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A Frog's tale

A Frog's tale

Posted Fri, 30 Sep 2011 12:06:00 GMT by Dave Armstrong

Australian researchers have found that green tree frogs Litoria spp. use condensation in the same way as windows on frosty mornings. During the dry season from June to September, Ozzy water is a precious commodity. These enterprising Amphibia expose themselves in such a way as to gather the air's excess moisture when temperatures plummet.

A Frog's tale

The call of the koala may have some hidden tricks

The call of the koala may have some hidden tricks

Posted Thu, 29 Sep 2011 21:31:00 GMT by Dave Collier

The koala has a unusually deep bellow, but we may now have a better understanding of why this is. The bellowing sound of a koala might suggest an animal the size of a hippo. In humans, the size and depth of our voice box, or larynx, directly corresponds to our ability to produce deeper sounds.

The call of the koala may have some hidden tricks

A Variety of Fruit Selections

A Variety of Fruit Selections

Posted Thu, 29 Sep 2011 12:04:00 GMT by Dave Armstrong

Botanists have used perennial plants for thousands of years in the same way as the Earth's major annual food crops. In the beginning, forest trees were little modified by their human 'allies' as exploited wild plants, but this study by Drs. Allison J. Miller and Briana L. Gross assigns an intermediate period to the woody plants bred and modified extensively for domestication.

A Variety of Fruit Selections

Singing Cousins

Singing Cousins

Posted Thu, 29 Sep 2011 10:38:00 GMT by Dave Armstrong

Birds and humans are related, but most people would regard that relationship as you would a distant cousin you don't talk about any more. Singing is a different kettle of fish, it seems. While common patterns in music include phrases that rise then descend (melodic arches), or just have their final note elongated, constraints on the vocal system are likely to have affected them.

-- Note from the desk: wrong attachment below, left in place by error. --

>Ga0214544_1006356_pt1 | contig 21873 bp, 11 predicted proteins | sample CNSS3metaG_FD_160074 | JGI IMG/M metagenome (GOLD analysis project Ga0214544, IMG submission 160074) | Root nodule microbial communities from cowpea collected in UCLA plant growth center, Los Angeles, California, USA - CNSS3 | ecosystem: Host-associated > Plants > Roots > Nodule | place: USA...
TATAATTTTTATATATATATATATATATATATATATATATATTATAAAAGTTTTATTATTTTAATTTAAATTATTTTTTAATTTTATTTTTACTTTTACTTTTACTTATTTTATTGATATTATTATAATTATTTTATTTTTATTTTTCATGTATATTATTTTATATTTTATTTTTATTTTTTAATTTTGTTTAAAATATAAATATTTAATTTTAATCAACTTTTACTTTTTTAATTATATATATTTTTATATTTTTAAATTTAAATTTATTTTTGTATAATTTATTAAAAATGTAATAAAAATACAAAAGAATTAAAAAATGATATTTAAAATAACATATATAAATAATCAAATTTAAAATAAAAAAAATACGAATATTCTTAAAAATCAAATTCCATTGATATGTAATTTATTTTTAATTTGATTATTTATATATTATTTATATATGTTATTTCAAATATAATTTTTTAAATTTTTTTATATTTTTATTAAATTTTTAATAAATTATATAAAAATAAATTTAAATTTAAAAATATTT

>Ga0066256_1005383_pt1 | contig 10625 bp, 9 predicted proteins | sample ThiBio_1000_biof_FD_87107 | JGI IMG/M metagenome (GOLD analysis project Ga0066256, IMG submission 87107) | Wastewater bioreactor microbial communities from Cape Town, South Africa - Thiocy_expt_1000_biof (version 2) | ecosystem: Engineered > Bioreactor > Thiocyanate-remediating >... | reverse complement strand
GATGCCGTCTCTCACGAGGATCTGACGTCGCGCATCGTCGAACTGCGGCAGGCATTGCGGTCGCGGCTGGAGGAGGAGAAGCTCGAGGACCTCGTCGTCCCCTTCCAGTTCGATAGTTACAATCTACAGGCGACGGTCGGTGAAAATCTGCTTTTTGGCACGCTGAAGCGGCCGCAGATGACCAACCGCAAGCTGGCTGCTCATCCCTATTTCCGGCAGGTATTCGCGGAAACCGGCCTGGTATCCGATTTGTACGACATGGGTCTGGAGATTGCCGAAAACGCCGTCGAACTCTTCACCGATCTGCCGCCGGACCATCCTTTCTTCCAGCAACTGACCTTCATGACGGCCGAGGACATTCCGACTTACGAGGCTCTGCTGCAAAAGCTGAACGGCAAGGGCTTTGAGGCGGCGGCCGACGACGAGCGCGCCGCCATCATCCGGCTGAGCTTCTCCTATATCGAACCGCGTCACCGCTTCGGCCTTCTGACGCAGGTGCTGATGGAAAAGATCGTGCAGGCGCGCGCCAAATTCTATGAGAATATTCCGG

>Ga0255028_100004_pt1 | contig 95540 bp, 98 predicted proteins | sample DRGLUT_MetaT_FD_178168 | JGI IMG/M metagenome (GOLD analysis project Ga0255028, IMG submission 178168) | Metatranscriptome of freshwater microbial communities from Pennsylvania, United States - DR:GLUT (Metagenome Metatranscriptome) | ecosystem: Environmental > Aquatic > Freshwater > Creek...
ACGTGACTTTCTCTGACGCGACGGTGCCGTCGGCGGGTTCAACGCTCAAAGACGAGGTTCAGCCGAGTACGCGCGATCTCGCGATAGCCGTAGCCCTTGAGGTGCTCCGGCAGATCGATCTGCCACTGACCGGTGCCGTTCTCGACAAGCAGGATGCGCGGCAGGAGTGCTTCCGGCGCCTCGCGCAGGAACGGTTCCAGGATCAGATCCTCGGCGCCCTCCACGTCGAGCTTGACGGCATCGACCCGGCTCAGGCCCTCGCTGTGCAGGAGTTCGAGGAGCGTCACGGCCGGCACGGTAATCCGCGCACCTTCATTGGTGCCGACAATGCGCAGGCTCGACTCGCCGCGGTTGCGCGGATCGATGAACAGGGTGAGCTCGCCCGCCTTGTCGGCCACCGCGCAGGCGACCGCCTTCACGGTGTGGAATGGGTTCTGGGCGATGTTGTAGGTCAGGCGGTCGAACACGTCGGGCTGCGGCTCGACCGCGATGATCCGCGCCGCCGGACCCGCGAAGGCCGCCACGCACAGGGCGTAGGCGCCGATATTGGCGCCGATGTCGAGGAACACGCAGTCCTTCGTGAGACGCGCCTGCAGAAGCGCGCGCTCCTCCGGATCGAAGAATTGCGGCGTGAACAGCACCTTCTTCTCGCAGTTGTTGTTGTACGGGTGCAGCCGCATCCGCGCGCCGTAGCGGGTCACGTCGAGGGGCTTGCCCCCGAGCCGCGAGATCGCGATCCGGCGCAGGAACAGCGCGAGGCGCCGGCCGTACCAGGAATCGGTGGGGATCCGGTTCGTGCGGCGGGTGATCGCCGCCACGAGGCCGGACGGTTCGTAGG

Singing Cousins

Shrink-wrapped Shrimps

Shrink-wrapped Shrimps

Posted Wed, 28 Sep 2011 12:50:00 GMT by Dave Armstrong

If you've reared tadpoles or caterpillars (haven't we all), you may have noticed they tend to grow more quickly in warmer water. It's double the rate for every 10°C. rise in temperature, if you measure it. Dr Andrew Hirst and his team have now discovered more about this growth and temperature mechanism.

Shrink-wrapped Shrimps

Invasions from 'above' worse than those from 'below'

Invasions from 'above' worse than those from 'below'

Posted Wed, 28 Sep 2011 06:08:00 GMT by Dale Kiefer

New research shows that invasive species introduced 'upstream' spread more rapidly and colonize more successfully than species that are introduced downrange within a given habitat.

Invasions from 'above' worse than those from 'below'

The Beetles Hit (on Amphibian prey)

The Beetles Hit (on Amphibian prey)

Posted Tue, 27 Sep 2011 17:08:58 GMT by Dave Armstrong

Israeli beetles turning the tables on five spp. of Amphibian. The classic instance of predators stalking their live and not-so-innocent food supply is reversed with the prey waiting to be stalked by the naive predator. They then turn the tables by killing the villain - but just where would the observers' sympathies lie?

The Beetles Hit (on Amphibian prey)

Penguins smell good - who knew?

Penguins smell good - who knew?

Posted Thu, 22 Sep 2011 20:34:00 GMT by Dale Kiefer

New research shows for the first time that penguins use scent to tell one another apart and avoid interbreeding. Scientists at the University of Chicago and the Chicago Zoological Society report that penguins use a highly-developed sense of smell to identify their kin, thus avoiding interbreeding with relatives.

Penguins smell good - who knew?

Oldest North American Beaver Remains Found in the Beaver State

Oldest North American Beaver Remains Found in the Beaver State

Posted Mon, 19 Sep 2011 17:23:01 GMT by Dale Kiefer

Paleontologists working in northern Oregon's Rattlesnake Formation have identified fossilized beaver teeth believed to be about 7 million years old, which is at least 2 million years older than any previously discovered beaver remains. The finding sheds new light on our understanding of when modern beavers first came to North America and diverged from the Eurasian beaver.

Oldest North American Beaver Remains Found in the Beaver State

Visiting mosquitoes threaten Galapagos with deadly virus

Visiting mosquitoes threaten Galapagos with deadly virus

Posted Sat, 17 Sep 2011 16:09:27 GMT by Colin Ricketts

Scientists are worried that a disease that has caused damage to wildlife in North and South America could travel to the Galapagos Islands via mosquitoes hitching a ride with visiting boats and planes.

Visiting mosquitoes threaten Galapagos with deadly virus

Why slow-and-steady jellyfish beat fish in oceanic contest

Why slow-and-steady jellyfish beat fish in oceanic contest

Posted Thu, 15 Sep 2011 18:00:01 GMT by Martin Leggett